Payday ban Newcastle City Council invests in Wonga
- 2 December 2013
- From the section Tyne & Wear
A council, critical of so-called payday loan companies, has jointly invested hundreds of thousands of pounds in one of the largest, the BBC has learned.
Labour-led Newcastle City Council has blocked access to the most popular payday websites from computers at its libraries and customer service centres.
It also wants to ban billboard adverts for short-term lenders.
But BBC Newcastle has found the authority shares an investment in Wonga worth £230,000.
The council has shared pension investments with the four other councils in Tyne and Wear - North Tyneside, Gateshead, Sunderland, and South Tyneside - and other public bodies valued at £5.5bn.
Payday lenders, some of which charge annual interest rates of several thousand per cent, have been accused of a variety of poor practices, including aggressive debt collection and failing to work out whether repayments are affordable.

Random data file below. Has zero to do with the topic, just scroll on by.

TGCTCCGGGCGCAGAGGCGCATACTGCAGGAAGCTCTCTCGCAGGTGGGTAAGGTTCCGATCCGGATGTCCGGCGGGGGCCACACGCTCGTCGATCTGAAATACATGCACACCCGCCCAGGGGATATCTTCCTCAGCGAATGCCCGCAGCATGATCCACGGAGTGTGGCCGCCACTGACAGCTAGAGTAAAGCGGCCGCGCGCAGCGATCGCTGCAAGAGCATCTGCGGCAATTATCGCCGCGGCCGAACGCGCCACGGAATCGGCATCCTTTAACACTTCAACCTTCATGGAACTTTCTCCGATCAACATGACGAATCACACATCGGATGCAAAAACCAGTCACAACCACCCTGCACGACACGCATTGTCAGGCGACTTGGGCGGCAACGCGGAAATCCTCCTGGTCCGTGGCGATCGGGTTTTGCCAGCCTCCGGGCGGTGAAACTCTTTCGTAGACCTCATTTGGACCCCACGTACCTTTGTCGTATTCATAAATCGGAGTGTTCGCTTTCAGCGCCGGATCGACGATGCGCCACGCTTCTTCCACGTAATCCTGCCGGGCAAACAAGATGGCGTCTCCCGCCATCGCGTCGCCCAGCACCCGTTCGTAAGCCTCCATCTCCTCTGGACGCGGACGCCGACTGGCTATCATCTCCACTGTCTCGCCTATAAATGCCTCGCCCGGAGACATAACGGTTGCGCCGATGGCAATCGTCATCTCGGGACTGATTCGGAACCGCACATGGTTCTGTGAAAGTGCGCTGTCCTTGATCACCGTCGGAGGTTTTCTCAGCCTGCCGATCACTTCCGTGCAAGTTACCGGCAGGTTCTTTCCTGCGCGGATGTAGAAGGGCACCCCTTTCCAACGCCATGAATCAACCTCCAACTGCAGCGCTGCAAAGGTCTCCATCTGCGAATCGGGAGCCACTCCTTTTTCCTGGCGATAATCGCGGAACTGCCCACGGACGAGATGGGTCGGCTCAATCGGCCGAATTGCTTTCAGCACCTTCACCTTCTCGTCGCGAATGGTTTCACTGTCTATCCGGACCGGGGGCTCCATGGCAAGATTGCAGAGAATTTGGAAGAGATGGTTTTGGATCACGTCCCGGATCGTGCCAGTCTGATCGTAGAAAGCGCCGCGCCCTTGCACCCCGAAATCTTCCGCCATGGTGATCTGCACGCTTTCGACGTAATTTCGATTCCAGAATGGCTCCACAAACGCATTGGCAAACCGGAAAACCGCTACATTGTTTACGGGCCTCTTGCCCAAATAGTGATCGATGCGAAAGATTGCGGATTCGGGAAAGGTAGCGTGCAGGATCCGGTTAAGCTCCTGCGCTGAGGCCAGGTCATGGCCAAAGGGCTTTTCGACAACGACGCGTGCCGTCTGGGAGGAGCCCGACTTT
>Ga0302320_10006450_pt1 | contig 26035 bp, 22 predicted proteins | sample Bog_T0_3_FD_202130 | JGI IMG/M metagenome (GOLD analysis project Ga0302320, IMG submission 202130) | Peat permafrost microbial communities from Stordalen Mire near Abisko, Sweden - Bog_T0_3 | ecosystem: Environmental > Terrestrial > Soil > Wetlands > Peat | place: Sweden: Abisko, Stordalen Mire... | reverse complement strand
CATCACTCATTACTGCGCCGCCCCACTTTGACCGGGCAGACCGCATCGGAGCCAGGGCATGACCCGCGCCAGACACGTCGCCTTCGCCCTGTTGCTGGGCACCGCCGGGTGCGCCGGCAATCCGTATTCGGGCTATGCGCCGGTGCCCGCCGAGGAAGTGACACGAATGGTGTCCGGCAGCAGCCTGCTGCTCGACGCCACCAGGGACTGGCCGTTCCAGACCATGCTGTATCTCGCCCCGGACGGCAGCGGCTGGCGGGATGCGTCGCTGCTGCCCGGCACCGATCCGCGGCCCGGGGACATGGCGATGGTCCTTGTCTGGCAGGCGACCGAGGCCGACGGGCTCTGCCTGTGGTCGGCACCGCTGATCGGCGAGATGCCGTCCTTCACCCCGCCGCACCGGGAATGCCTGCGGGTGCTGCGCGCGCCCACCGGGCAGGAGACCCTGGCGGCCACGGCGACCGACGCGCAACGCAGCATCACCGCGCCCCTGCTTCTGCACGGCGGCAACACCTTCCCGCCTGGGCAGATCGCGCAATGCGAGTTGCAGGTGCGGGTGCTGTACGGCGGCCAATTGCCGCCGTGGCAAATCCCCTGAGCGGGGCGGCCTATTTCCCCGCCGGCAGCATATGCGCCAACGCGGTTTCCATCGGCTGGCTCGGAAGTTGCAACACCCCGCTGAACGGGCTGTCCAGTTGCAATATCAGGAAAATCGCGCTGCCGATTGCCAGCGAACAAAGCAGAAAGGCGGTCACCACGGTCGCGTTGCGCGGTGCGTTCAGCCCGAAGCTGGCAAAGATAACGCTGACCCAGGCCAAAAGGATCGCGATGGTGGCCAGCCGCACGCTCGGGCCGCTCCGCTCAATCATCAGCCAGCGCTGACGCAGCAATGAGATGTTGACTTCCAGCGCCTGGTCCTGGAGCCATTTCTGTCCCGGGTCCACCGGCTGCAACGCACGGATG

The industry argues that its business practices have been misrepresented and the vast majority of its customers are happy.
Newcastle City Council has pledged to seek assurances from the operators of the Tyne and Wear Pension Fund that its stake in payday firms will end.
A spokesman said: "Newcastle City Council has no direct investments in payday loan companies and we will continue our vigorous campaign against an industry that we believe contributes to people's debt problems.
"We have in the past publicly voiced our dislike at the fact that the pension fund, which is not controlled by Newcastle City Council, chooses to invest in companies that we believe harm our city.
"We will continue to lobby hard for it to review its portfolio and make more ethical decisions about where it invests its money. We believe it should also review its approach to alcohol and tobacco-linked investments."
The council's Liberal Democrat opposition has accused the Labour leadership of not fulfilling promises to monitor the pension fund.
Council Lib Dem opposition group spokesman Councillor David Faulkner said: "I think it leaves Nick Forbes at worst open to the charge of hypocrisy, at best not doing what he said he was going to do, which was that he was going to investigate the pension fund investments."
Shona Alexander, chief executive of Newcastle Citizens Advice Bureau, said: "I'm sure that ethically the city council will want to think twice about continuing to fund payday lending in this way."
The investment came to light after a Freedom of Information request by BBC Newcastle.
The holding is through what is known as a Pooled Investment Vehicle.